Why couldn't the Germans build an underwater tunnel to Britain?

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maltesefalcon
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Re: Why couldn't the Germans build an underwater tunnel to Britain?

Post by maltesefalcon » 23 Apr 2021 00:22

Rather than re-quote the whole chain yet again I will just add....
My focus should have been more on the wording in this text "Because the Germans couldn't even build a paved all-weather highway from Berlin to Moscow." (My emphasis added)

To me it seems to imply that while building a tunnel is quite difficult, building the Berlin-Moscow highway is not. It may indeed have been easier for the US and Canada to construct a roadway to Alaska. But as mentioned, they had more and better mechanized equipment and the area was not in the middle of a combat zone.

Besides it is a bit of a stretch to call this route a highway in 1942-43. It was a rough road and could never have supported the kind of traffic that a Barbarossa style campaign would require.

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T. A. Gardner
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Re: Why couldn't the Germans build an underwater tunnel to Britain?

Post by T. A. Gardner » 23 Apr 2021 01:34

maltesefalcon wrote:
23 Apr 2021 00:22
Rather than re-quote the whole chain yet again I will just add....
My focus should have been more on the wording in this text "Because the Germans couldn't even build a paved all-weather highway from Berlin to Moscow." (My emphasis added)

To me it seems to imply that while building a tunnel is quite difficult, building the Berlin-Moscow highway is not. It may indeed have been easier for the US and Canada to construct a roadway to Alaska. But as mentioned, they had more and better mechanized equipment and the area was not in the middle of a combat zone.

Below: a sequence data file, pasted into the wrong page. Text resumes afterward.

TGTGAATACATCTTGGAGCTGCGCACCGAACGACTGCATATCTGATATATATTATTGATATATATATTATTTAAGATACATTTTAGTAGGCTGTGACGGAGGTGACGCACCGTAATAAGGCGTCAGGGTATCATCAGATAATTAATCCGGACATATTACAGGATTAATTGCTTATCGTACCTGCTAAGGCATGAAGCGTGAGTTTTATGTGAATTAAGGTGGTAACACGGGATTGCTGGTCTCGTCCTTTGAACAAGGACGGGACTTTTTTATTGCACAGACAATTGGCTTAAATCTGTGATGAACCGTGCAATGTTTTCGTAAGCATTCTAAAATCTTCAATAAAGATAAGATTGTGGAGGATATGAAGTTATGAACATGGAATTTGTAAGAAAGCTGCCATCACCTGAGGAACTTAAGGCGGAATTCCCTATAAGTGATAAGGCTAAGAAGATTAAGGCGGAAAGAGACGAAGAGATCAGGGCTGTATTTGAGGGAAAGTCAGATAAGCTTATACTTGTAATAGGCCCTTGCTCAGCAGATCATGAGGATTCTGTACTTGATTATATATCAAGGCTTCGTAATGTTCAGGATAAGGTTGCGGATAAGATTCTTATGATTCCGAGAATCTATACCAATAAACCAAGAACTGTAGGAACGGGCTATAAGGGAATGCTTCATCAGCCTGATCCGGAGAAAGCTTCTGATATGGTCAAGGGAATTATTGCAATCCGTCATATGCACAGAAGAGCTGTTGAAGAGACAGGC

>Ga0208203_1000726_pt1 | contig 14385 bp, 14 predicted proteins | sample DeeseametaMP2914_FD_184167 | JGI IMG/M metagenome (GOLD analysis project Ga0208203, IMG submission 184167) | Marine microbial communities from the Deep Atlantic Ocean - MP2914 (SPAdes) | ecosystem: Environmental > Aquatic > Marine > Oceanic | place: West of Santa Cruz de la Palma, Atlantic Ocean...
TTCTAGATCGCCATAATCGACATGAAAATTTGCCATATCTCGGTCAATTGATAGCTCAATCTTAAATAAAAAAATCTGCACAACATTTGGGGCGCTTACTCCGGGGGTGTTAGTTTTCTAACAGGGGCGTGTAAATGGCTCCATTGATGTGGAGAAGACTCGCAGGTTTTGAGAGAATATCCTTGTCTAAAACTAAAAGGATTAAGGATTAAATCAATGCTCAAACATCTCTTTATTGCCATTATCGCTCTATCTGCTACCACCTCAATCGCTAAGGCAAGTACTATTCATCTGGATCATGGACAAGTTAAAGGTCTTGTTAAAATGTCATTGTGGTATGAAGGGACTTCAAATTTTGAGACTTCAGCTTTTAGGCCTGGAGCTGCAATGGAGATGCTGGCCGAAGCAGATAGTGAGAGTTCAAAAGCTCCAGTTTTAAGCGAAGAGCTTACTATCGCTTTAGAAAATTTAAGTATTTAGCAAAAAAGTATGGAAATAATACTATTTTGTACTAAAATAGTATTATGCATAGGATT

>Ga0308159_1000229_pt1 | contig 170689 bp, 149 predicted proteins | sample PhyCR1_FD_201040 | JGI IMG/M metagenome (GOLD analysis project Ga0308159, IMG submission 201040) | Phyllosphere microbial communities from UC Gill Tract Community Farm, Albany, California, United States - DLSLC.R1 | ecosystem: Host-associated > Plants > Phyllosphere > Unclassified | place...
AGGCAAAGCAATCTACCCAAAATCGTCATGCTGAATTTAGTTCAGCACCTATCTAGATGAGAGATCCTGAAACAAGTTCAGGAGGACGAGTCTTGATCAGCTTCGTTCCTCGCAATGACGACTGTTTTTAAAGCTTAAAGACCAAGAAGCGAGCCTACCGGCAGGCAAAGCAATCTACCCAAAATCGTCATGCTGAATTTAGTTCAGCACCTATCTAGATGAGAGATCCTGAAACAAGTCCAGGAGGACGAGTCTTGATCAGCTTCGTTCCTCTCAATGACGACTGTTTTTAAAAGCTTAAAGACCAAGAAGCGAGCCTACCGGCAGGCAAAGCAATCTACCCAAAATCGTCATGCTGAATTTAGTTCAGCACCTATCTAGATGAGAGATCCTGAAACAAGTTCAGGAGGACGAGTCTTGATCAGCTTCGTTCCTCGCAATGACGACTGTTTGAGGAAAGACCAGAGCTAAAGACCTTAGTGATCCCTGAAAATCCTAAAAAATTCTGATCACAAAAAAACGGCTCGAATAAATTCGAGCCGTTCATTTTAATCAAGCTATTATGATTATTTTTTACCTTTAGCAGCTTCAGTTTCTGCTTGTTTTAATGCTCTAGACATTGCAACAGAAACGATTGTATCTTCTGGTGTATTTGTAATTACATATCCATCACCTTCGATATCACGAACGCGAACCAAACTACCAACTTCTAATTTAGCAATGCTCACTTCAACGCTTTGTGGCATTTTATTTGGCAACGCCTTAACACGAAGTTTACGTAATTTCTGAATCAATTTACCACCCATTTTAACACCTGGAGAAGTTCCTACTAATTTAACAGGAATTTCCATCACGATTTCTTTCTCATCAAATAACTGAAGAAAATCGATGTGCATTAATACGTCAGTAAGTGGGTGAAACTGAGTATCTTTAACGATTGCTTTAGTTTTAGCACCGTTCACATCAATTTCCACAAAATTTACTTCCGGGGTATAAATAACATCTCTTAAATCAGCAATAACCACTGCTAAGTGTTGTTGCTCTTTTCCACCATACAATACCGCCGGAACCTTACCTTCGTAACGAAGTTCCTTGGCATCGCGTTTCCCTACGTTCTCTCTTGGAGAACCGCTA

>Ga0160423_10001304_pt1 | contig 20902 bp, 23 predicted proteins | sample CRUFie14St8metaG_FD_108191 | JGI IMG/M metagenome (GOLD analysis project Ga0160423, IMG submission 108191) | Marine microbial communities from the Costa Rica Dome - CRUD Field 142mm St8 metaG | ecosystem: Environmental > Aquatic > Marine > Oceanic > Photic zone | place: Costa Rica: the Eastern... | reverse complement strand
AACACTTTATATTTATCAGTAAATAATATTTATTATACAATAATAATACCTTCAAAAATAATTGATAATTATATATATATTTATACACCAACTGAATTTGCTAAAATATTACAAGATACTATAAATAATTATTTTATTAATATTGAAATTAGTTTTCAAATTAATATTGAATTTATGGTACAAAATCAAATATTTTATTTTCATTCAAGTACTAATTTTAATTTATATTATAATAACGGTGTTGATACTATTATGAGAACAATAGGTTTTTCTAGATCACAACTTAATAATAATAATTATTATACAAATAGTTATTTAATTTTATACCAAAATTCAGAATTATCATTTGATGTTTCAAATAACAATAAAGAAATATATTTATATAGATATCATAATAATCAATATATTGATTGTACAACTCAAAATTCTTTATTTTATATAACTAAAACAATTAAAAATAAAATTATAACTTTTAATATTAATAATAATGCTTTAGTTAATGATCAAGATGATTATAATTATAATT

Besides it is a bit of a stretch to call this route a highway in 1942-43. It was a rough road and could never have supported the kind of traffic that a Barbarossa style campaign would require.
Actually, what I was implying was German civil engineering was so poor at producing output that they couldn't build that highway, which would be much simpler than building the tunnel, that there was no way to do the tunnel for them.

I also was showing that the US was exponentially ahead Germany in civil engineering and even they likely couldn't have built a cross Channel tunnel in a reasonable amount of time.

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Re: Why couldn't the Germans build an underwater tunnel to Britain?

Post by john2 » 23 Apr 2021 02:41

In a previous post I had mentioned I had done a "what if" on this before. My idea was that the tunnel had been built earlier - to improve transportation across the channel and the Germans were trying to capture it. Building it in wartime conditions seems less plausible.

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Re: Why couldn't the Germans build an underwater tunnel to Britain?

Post by daveshoup2MD » 24 Apr 2021 22:45

john2 wrote:
23 Apr 2021 02:41